In a powerful new documentary broadcast on 26 February, entitled Selling the Amazon, BBC Brasil went undercover to show how illegal land grabbers are moving in on public land in the Brazilian Amazon, including within protected areas — clearing rainforest and selling plots to ranchers at highly inflated prices. In a modern twist that is attracting international attention, the documentary showed plots of public land in the Amazon being openly advertised on Facebook.
Illegally advertising the sale of public land in the Amazon on websites is not new. In a groundbreaking book Who Clears the Land Owns It, authors Mauricio Torres (a regular Mongabay contributor), Juan Doblas and Daniela Fernandes Alarcon reported how in June 2016 various real estate companies were doing Internet advertising to sell 100 000 hectares (247,000 acres) in Jacareacanga, in Pará state. The ad text made it clear that the property was located on public land, though the exact location wasn’t given.
The 2016 advertisement, in disregard of the rule of law, instructed would-be purchasers how they could get round legislation enshrined in Brazil’s 1988 Constitution that limits the size of individual plots regularised under the government’s land reform program to 1,500 hectares. Potential buyers could, the ad suggested, pretend to divide the huge area into dozens of smaller plots of 1,500 hectares, each formally owned by a laranja (literally translated as an “orange” but meaning a “stooge”). By so doing, the purchase would be legal in the eyes of the state, with 66 individuals “owning” smaller plots all within the legal size limit — even though the sole owner retained control of the entire property.
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The ad assured would-be buyers: “It is an area of peaceful and untroubled possession and georeferencing is being carried out so that the owner can register the land with CAR and obtain land titles.” CAR is the Brazilian government’s current but controversial registry for environmental monitoring, often used by thieves to legitimise their land grabs. Georeferencing is a digital mapping technique that results in an official-looking document that is not equivalent to a land title but is often used by land grabbers to give the impression that their occupation is legal.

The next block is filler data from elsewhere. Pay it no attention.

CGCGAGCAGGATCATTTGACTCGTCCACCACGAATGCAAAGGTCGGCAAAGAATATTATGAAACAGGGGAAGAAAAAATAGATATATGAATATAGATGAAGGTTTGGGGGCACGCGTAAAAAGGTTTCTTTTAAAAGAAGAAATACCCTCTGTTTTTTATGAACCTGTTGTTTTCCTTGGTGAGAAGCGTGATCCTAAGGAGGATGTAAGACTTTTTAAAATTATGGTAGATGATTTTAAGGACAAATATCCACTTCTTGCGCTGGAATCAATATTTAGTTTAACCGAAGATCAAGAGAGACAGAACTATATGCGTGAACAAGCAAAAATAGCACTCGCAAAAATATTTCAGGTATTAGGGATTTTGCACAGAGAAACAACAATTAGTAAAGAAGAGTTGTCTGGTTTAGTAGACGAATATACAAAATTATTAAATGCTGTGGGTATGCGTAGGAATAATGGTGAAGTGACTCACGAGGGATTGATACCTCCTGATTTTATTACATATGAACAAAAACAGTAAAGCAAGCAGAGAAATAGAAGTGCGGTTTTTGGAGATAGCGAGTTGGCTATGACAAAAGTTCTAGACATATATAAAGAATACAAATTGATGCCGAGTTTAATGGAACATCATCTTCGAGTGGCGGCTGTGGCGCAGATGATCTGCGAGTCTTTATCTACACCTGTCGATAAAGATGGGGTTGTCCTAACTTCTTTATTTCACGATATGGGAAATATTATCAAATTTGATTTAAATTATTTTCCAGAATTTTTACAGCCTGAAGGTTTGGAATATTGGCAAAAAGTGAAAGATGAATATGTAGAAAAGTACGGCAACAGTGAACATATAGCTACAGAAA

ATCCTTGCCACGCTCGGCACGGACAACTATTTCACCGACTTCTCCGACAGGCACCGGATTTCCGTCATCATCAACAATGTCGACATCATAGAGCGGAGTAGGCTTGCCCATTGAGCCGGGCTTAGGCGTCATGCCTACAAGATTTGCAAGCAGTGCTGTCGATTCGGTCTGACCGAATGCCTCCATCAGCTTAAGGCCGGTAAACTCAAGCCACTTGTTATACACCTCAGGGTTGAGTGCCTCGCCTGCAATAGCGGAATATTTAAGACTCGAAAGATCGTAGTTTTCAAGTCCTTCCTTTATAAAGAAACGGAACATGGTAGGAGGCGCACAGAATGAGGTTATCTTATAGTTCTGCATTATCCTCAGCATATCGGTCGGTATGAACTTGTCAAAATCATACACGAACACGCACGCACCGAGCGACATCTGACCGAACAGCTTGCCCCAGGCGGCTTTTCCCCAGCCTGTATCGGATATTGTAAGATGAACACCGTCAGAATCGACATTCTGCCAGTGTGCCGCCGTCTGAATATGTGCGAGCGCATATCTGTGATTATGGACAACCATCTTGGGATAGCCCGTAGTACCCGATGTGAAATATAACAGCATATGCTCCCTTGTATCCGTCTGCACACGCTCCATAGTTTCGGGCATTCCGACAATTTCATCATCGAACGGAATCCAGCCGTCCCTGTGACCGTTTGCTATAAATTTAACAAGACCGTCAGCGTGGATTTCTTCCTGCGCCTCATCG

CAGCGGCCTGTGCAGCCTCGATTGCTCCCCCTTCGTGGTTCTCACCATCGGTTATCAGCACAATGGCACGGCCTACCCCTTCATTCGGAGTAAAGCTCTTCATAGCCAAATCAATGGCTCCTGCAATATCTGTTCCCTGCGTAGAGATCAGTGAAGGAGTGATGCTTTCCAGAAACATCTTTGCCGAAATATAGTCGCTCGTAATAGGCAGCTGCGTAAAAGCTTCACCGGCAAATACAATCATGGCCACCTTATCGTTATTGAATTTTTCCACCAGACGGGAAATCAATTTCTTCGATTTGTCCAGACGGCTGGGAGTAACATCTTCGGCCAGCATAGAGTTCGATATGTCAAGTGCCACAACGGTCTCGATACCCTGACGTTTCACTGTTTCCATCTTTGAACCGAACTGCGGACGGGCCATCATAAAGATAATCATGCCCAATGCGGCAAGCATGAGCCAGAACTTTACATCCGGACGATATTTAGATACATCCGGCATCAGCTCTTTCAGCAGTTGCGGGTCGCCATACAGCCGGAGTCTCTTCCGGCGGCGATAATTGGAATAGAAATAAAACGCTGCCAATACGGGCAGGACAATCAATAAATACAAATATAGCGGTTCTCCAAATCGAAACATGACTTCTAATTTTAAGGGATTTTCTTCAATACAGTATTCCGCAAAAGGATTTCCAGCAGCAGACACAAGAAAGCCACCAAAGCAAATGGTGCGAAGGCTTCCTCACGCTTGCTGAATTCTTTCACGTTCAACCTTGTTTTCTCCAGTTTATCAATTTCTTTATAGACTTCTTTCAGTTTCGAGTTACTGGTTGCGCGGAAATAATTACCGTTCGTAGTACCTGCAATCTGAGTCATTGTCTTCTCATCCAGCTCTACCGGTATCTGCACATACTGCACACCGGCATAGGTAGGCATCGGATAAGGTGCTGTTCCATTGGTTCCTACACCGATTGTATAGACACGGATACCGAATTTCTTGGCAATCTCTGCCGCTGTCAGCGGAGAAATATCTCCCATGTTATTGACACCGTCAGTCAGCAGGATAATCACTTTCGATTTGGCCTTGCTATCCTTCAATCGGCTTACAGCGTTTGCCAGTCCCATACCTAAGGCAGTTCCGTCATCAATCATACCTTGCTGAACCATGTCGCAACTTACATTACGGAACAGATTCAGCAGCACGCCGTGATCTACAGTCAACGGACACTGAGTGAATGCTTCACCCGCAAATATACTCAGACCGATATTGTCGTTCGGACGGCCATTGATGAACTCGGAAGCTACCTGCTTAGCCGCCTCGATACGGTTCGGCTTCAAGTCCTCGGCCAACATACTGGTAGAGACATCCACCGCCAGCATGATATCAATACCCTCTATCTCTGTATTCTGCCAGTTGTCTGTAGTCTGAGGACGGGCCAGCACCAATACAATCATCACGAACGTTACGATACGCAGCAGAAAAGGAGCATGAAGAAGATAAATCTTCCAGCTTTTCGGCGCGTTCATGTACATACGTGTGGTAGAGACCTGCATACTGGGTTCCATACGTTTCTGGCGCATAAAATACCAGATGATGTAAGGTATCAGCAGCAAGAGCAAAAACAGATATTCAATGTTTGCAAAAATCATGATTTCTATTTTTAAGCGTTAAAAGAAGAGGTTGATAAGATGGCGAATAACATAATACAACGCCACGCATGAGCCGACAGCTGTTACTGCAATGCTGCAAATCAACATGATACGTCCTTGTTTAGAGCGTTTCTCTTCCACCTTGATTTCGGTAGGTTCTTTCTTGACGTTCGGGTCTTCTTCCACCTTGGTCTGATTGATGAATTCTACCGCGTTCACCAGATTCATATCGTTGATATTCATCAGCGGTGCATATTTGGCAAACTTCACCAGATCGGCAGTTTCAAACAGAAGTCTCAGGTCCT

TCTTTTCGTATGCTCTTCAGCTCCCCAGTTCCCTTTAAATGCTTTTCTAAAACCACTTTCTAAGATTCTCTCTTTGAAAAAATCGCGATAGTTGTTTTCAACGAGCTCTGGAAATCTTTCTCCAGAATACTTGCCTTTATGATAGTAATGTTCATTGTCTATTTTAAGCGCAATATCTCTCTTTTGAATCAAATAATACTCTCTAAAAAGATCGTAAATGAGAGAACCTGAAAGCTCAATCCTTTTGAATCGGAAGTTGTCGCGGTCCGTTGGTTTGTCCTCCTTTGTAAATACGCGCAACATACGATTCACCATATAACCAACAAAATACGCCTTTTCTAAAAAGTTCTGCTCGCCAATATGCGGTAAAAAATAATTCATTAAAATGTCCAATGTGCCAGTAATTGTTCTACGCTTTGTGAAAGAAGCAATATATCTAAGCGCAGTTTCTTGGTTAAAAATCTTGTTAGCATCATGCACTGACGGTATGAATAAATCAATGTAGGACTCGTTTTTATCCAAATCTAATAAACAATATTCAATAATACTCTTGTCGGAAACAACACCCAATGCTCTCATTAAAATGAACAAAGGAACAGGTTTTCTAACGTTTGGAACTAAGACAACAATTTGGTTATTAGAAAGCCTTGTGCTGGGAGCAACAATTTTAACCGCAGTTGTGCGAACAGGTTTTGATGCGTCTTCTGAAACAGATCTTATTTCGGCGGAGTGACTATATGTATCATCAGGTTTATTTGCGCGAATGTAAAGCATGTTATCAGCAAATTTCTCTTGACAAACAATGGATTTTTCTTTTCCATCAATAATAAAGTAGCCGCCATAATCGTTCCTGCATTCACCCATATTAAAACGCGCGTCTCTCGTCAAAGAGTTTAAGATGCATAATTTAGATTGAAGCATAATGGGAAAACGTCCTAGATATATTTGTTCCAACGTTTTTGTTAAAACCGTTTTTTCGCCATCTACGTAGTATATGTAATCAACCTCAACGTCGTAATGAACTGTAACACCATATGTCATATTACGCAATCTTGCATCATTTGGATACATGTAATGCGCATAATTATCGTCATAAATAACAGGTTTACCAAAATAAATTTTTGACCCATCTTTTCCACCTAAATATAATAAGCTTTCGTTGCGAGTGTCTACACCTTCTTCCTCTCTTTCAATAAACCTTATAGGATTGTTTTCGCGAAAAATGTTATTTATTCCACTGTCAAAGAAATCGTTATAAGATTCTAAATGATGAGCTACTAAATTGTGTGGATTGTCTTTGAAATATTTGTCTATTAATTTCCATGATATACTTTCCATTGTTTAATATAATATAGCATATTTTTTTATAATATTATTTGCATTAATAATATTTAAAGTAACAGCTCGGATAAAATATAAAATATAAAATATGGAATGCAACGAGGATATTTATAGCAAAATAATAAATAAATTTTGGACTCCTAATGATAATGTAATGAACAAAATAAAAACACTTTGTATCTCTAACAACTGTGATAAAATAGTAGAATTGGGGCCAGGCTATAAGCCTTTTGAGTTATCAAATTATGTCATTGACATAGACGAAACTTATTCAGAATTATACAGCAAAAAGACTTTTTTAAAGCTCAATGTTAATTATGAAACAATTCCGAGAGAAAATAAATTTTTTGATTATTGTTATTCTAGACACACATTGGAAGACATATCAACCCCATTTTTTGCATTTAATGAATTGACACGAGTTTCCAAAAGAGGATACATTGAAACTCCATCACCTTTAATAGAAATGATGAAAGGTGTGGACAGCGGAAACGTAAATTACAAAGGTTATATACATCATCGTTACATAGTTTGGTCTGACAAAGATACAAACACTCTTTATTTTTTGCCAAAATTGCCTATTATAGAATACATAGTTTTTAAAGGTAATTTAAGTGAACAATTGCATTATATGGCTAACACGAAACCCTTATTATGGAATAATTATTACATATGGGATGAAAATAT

What is unprecedented in the BBC documentary is that its undercover agent convinced the land grabber that he was a genuine would-be purchaser, and so was able to gain access to details of areas for sale. Comparing information from the sellers with georeferencing, the BBC was able to show that several plots were on public land, including within protected areas.
One plot up for sale was even located within the Uru Eu Wau Wau Indigenous Reserve in Brazil’s Rondônia state — an Indigenous territory where invaders and conflict have been frequent, and the Bolsonaro government’s response lax. In the scramble for land in the Amazon, a land rush notorious for brutality and violence, the BBC pulled off a remarkable coup and, for good reason, the agent, who is not a BBC employee, concealed his identity in the documentary.
The 1.8-million-hectare (7,208-square-mile) Uru Eu Wau Wau Indigenous Territory continues to be heavily targeted by land grabbers. The 200 Indigenous there are fighting back, patrolling their land to keep out invaders, but it is a David and Goliath struggle. The future of five uncontacted Indigenous groups, believed to live in the region, is highly uncertain.
As recently as 18 April 2020, an Indigenous leader, the teacher Ari Uru Eu Wau Wau, was assassinated. Ivaneide Cardozo, the coordinator at Kaninde, the Association of Ethno-environmental Defense, which works with the Uru Eu Wau Wau, told Mongabay: “No one has been punished for the crime. And we ask why is this so? In whose interest is it that the assassins go unpunished?” The Uru Eu Wau Wau told the BBC that they constantly fear violent attacks from intruders.